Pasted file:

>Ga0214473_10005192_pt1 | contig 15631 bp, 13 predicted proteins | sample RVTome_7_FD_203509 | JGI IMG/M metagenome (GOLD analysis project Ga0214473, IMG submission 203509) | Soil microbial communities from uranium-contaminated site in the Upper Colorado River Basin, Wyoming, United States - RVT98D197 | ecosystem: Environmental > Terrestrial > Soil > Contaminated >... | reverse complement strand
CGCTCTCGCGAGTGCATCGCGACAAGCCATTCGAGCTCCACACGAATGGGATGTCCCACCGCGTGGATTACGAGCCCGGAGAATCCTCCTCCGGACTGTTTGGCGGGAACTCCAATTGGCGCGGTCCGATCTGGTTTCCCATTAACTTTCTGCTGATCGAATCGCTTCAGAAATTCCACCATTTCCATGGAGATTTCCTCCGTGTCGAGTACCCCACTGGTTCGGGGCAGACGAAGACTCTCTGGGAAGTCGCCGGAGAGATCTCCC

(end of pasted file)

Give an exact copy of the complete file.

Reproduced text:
>Ga0214473_10005192_pt1 | contig 15631 bp, 13 predicted proteins | sample RVTome_7_FD_203509 | JGI IMG/M metagenome (GOLD analysis project Ga0214473, IMG submission 203509) | Soil microbial communities from uranium-contaminated site in the Upper Colorado River Basin, Wyoming, United States - RVT98D197 | ecosystem: Environmental > Terrestrial > Soil > Contaminated >... | reverse complement strand
CGCTCTCGCGAGTGCATCGCGACAAGCCATTCGAGCTCCACACGAATGGGATGTCCCACCGCGTGGATTACGAGCCCGGAGAATCCTCCTCCGGACTGTTTGGCGGGAACTCCAATTGGCGCGGTCCGATCTGGTTTCCCATTAACTTTCTGCTGATCGAATCGCTTCAGAAATTCCACCATTTCCATGGAGATTTCCTCCGTGTCGAGTACCCCACTGGTTCGGGGCAGACGAAGACTCTCTGGGAAGTCGCCGGAGAGATCTCCC